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John last won the day on December 27 2018

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  1. If you use all 16 channels and you want each on a separate audio track you will need to solo one MIDI track at a time and record the audio from the Sy77. Each to a new track. Than you can mix it down to suit you. Or you could record once with all 16 MIDI channels into one stereo audio track. Once you do you wont be able to mix anything though.
  2. Your problem can be easily fixed by don't use a SC (Surface Control) rather use a CS (Control Surface). 🤪 Also in Cakewalk there is an indication called "where am I" that indicates what faders are being controlled by a CS. You can color this line any color you want so it sticks out for you. Also on a Mackie Control it also indicates what fader is controlling what channel via the display above the channel strip. It is one of the main features of a MC.
  3. Starship Krupa I see where you are coming from. Its all good.
  4. Starship Krupa wrote "Why are the menu commands for inserting new tracks up on the global menu instead of down in the Track Pane? Who knows. At least it has the buttons up above the Track Headers." You do know that there is a right click menu on the track header area for doing that?
  5. The faster the clock the better. The more cores the better. Overclocking is not a good idea.
  6. I took a look at it via the owner's manual. You have a nice hardware synthesizer. There are three ways you can use it with Cakewalk. It can be used as a sound module that takes MIDI from Cakewalk and generates audio that can be sent back to Cakewalk and recorded. Second, it can send MIDI to Cakewalk to be recorded as MIDI on a track much the same as audio is. A third way is to play in real time and have Cakewalk record the audio or the MIDI or both on tracks. The second way will let you use VSTis for sound. This gives you infinite sound possibilities. It all depends on how you connect the ins and outs of the Modx to the ins and outs of your sound card and MIDI interface. You will need both. Many sound cards have a MIDI in and out. If you have a sound card with MIDI built in and it can send and receive it than you wont need a separate MIDI interface. Also Modx has USB ports. These may be able to substitute for a sound card and MIDI interface. If it does than you will need to install drivers for it so Cakewalk can see it. The point is to connect the Modx so Cakewalk can see it. From there once you have recorded MIDI or audio into Cakewalk you can then edit or otherwise use it anyway you want. It appears you are connected and have a signal going from the Modx to CW. To record it set a MIDI or audio track to the input where the Modx is sending to. You must set the track to record. Unlike Cubase CW does not need or have input tracks any track can be an input by setting to record. Also it is vital you do not change the levels in Cakewalk. This must be done at the output of the Modx. Keep the levels at unity in CW. Unity is the normal position of the faders. It means there is no gain or attenuation of the signal. The meter will be record meters and with the setup outline above will give you an accurate indication of the true level. When you are ready hit the record button on the transport and you should be recording. If you have further questions please ask them.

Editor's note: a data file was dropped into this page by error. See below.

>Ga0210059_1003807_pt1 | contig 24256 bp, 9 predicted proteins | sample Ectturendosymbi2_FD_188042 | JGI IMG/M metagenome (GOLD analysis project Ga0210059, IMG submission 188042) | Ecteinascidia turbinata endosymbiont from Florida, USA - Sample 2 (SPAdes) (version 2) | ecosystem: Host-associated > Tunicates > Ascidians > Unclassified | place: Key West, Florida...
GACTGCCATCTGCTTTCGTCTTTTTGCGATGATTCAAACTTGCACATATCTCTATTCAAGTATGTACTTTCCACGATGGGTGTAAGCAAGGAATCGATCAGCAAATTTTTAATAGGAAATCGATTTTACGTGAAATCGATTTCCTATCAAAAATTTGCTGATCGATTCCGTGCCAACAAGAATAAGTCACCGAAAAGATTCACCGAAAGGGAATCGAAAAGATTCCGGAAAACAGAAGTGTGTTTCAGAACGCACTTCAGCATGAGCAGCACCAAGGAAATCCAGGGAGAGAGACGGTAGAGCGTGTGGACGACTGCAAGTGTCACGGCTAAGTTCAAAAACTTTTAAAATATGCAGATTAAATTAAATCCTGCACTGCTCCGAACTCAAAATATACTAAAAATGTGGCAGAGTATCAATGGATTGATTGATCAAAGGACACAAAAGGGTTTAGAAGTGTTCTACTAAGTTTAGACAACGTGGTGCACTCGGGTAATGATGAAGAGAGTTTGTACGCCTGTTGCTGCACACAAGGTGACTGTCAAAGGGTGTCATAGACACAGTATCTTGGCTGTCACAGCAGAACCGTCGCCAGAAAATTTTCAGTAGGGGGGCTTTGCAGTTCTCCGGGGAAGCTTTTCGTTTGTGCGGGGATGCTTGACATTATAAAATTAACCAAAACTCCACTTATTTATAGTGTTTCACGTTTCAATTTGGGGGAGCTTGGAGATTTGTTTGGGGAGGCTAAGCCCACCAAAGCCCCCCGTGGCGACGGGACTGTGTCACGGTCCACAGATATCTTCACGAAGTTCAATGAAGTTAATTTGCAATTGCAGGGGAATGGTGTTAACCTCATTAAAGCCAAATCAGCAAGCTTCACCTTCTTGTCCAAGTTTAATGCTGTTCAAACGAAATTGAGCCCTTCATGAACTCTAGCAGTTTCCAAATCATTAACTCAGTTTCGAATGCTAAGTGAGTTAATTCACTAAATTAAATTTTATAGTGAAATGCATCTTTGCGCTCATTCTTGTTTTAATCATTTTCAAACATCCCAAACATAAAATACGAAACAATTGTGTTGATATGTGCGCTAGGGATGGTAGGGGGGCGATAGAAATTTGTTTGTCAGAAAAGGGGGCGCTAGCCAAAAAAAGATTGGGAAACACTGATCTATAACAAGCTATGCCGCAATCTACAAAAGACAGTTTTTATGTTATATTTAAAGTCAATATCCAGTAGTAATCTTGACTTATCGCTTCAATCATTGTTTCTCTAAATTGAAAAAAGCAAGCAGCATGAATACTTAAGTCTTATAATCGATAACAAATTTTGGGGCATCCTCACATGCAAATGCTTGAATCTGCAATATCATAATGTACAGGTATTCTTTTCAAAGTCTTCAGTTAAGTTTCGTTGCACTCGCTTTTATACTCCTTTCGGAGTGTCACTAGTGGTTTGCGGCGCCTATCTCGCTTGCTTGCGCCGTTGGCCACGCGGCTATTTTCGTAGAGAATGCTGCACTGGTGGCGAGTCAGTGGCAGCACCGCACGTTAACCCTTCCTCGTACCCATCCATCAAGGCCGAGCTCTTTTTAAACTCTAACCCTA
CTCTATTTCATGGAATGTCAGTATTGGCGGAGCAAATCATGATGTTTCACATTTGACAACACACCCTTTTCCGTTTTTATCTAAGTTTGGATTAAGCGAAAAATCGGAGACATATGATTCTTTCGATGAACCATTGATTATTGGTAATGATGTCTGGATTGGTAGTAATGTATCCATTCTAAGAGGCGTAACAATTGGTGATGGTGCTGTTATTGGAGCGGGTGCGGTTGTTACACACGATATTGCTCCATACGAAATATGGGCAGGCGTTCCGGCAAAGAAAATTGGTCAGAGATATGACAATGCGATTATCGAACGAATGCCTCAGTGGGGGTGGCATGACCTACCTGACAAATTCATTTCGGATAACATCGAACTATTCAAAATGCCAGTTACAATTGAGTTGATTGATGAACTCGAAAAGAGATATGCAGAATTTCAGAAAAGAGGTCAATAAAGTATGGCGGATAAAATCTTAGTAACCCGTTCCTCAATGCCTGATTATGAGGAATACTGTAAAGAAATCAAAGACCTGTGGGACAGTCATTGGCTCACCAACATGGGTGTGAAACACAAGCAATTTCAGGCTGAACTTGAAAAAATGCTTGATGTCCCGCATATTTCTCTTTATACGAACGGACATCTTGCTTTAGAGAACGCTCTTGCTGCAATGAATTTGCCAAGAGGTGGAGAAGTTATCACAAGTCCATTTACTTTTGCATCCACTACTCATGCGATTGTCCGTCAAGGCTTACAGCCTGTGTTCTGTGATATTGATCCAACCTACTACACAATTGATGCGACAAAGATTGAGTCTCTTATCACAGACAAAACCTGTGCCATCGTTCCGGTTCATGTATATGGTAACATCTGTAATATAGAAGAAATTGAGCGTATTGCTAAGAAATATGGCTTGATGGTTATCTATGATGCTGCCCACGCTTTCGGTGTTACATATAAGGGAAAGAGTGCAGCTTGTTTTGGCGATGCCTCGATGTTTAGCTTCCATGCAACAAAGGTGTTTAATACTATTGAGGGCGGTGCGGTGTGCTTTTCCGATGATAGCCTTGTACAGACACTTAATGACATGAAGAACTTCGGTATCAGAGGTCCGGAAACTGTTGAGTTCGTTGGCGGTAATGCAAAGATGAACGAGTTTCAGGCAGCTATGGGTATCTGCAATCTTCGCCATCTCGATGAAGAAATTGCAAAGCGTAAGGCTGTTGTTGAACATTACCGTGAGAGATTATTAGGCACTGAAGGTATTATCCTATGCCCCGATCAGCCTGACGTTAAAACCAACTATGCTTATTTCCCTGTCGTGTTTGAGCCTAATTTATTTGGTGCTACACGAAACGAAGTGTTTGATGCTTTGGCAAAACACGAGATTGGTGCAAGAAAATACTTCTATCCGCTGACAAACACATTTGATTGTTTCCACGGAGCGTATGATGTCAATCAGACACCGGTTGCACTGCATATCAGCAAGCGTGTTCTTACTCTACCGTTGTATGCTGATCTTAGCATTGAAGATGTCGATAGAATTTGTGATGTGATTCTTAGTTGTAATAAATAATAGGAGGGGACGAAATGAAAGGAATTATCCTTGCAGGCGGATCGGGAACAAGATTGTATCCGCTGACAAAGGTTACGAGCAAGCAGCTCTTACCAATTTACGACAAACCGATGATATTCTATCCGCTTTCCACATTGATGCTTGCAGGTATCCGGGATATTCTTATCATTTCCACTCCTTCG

7. One thing a new user should do is learn the language of the program. What terms mean what. Having an idea of the terms used will help one understand a particular DAW. For example Bounce learn about it. With Cakewalk you have the first fully non destructive DAW going back to its forefather Sonar. Others DAWs have adopted its non destructive environment. Keep this in mind when using it. In other words you don't need to worry too much about doing something that would destroy your song with Cakewalk.
  8. James interesting account. I wasn't sure anyone was still using the StudioMix. I'm glad you are. It is built like a tank. It also has a find and gross scroll wheel. A very neat feature.
  9. I'm not sure what you mean by a "software Controller". Please explain.
  10. Its a 32 bit plugin. That could be a problem for you. But try to enable it as an instrument. This may not work though. It will work for DX plugins.
  11. I use a CS a Mackie Control. I do because some things are easier with a CS and faster. Also, some DAWs can loose focus but with a CS they are always in focus to it. If you do a lot of automation on multiple tracks in real time a CS is a very good way to do that. Further a CS gives one the feel and ergonomics of a mixing desk at a low price. I have been using a CS going back all the way to Pro Audio with a Cakewalk Studio Mix by Peavey. The MC (Mackie Control) is for me the best CS around.
  12. One thing we may forget is they were smart enough in acquiring a great DAW that had a built in user base with one of the best forums on the net. One can not overestimate the quality and traffic that this forum gives them. An intangible that probably played a roll in the acquisition.
  13. Most often if it is not listed as using an IR it is most likely an algorithmic one. However, some Convolution Reverbs use IRs but don't allow adding others. They look and act like algorithmic ones but use IRs that are built in. The only real advantage to convolutions is the verity of reverbs types you can use with a change of IR. I am not that picky about my reverbs. I use the one that sounds right for what I want to get from it. I do like the Brainworx one I also like the Pantheon too. Breverb is OK I don't use it much.
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